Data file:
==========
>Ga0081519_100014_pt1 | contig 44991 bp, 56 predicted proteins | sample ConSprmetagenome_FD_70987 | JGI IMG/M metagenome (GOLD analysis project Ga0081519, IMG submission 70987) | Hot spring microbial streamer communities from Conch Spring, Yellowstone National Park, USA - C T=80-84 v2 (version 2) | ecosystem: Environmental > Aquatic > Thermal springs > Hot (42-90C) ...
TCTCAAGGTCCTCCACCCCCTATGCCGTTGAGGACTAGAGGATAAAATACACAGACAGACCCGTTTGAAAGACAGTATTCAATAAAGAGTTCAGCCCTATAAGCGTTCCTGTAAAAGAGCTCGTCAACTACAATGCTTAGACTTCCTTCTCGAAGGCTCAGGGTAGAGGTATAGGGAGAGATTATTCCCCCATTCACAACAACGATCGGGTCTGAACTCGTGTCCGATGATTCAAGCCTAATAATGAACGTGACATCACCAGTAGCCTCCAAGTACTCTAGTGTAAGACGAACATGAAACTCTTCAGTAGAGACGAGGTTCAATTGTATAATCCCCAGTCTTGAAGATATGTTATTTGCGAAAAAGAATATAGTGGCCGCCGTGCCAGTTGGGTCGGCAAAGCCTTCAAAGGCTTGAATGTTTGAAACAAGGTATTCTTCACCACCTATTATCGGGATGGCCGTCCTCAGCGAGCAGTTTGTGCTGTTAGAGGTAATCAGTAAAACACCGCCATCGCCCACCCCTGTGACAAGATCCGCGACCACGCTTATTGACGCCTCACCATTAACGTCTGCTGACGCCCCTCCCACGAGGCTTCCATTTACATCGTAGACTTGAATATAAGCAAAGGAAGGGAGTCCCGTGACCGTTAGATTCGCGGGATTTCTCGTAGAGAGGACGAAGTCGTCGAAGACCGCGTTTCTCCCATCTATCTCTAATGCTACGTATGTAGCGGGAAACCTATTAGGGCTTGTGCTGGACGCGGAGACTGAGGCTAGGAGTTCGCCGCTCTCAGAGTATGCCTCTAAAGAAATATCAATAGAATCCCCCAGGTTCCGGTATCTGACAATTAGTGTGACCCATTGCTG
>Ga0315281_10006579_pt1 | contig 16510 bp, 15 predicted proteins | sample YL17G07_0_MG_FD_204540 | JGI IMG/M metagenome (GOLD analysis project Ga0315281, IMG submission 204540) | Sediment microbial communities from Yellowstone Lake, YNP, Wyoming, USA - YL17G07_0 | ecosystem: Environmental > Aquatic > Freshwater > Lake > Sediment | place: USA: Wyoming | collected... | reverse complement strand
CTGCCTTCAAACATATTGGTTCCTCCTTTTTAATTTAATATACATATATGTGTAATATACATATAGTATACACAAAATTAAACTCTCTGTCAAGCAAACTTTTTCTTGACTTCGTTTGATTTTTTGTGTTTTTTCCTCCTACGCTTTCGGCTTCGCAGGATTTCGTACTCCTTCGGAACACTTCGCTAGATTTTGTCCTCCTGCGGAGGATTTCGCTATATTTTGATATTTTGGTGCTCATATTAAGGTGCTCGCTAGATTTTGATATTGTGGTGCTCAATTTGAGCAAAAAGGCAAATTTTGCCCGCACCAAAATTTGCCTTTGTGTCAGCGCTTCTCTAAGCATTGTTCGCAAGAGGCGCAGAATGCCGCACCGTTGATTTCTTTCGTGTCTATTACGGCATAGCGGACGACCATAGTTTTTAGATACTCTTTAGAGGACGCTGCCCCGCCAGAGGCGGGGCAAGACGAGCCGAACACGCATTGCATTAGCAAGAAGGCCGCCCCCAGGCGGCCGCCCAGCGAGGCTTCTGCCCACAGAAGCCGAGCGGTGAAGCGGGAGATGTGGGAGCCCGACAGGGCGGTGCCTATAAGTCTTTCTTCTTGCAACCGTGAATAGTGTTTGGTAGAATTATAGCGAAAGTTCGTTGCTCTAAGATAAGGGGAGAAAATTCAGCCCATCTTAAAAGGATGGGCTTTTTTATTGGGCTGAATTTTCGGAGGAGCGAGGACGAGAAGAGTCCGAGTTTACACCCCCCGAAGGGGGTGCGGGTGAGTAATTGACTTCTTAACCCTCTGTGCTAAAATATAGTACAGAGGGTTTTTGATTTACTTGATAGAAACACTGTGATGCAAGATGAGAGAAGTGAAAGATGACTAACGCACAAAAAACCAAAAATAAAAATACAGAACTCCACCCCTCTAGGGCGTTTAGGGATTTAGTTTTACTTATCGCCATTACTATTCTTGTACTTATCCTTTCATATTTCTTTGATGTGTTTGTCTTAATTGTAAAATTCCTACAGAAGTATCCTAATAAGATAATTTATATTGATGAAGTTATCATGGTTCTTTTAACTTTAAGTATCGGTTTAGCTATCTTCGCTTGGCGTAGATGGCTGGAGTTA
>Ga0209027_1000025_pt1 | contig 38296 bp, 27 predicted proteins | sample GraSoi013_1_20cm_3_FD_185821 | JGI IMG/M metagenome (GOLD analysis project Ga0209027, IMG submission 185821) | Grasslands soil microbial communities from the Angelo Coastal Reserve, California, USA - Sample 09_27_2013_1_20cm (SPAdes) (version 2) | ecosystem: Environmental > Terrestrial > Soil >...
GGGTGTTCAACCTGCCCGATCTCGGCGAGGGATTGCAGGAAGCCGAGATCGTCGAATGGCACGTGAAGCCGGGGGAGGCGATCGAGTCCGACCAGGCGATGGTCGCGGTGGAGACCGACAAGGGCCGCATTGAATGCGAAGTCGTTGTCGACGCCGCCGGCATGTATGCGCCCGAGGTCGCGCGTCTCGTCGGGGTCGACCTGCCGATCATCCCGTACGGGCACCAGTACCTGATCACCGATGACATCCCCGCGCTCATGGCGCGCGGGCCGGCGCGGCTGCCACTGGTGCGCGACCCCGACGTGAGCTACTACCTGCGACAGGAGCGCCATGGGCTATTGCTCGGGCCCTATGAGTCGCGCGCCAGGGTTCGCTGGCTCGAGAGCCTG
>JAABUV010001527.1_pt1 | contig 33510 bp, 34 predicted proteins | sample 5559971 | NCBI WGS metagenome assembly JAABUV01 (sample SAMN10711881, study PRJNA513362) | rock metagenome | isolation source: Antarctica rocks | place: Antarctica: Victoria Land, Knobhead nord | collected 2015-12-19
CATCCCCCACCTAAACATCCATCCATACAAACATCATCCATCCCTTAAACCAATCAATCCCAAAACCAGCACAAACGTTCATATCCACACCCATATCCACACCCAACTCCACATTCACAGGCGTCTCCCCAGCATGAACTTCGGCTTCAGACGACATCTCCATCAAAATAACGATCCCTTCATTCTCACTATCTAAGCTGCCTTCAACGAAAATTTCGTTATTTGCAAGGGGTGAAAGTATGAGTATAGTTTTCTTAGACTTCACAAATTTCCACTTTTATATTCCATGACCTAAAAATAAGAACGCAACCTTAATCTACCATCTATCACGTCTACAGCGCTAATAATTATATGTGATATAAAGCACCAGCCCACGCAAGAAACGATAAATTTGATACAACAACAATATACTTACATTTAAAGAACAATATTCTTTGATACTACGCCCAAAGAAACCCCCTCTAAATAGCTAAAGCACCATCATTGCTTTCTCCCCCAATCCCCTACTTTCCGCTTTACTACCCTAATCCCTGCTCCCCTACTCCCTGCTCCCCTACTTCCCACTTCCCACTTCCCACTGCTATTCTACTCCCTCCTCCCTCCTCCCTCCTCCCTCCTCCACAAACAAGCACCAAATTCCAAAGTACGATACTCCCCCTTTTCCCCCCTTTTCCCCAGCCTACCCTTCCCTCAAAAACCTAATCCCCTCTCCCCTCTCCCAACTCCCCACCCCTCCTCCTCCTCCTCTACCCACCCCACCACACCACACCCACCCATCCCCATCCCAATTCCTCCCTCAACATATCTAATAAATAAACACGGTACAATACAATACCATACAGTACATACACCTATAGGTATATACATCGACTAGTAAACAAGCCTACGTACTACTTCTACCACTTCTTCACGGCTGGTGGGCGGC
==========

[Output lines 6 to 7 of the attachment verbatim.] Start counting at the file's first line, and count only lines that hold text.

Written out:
GGGTGTTCAACCTGCCCGATCTCGGCGAGGGATTGCAGGAAGCCGAGATCGTCGAATGGCACGTGAAGCCGGGGGAGGCGATCGAGTCCGACCAGGCGATGGTCGCGGTGGAGACCGACAAGGGCCGCATTGAATGCGAAGTCGTTGTCGACGCCGCCGGCATGTATGCGCCCGAGGTCGCGCGTCTCGTCGGGGTCGACCTGCCGATCATCCCGTACGGGCACCAGTACCTGATCACCGATGACATCCCCGCGCTCATGGCGCGCGGGCCGGCGCGGCTGCCACTGGTGCGCGACCCCGACGTGAGCTACTACCTGCGACAGGAGCGCCATGGGCTATTGCTCGGGCCCTATGAGTCGCGCGCCAGGGTTCGCTGGCTCGAGAGCCTG
>JAABUV010001527.1_pt1 | contig 33510 bp, 34 predicted proteins | sample 5559971 | NCBI WGS metagenome assembly JAABUV01 (sample SAMN10711881, study PRJNA513362) | rock metagenome | isolation source: Antarctica rocks | place: Antarctica: Victoria Land, Knobhead nord | collected 2015-12-19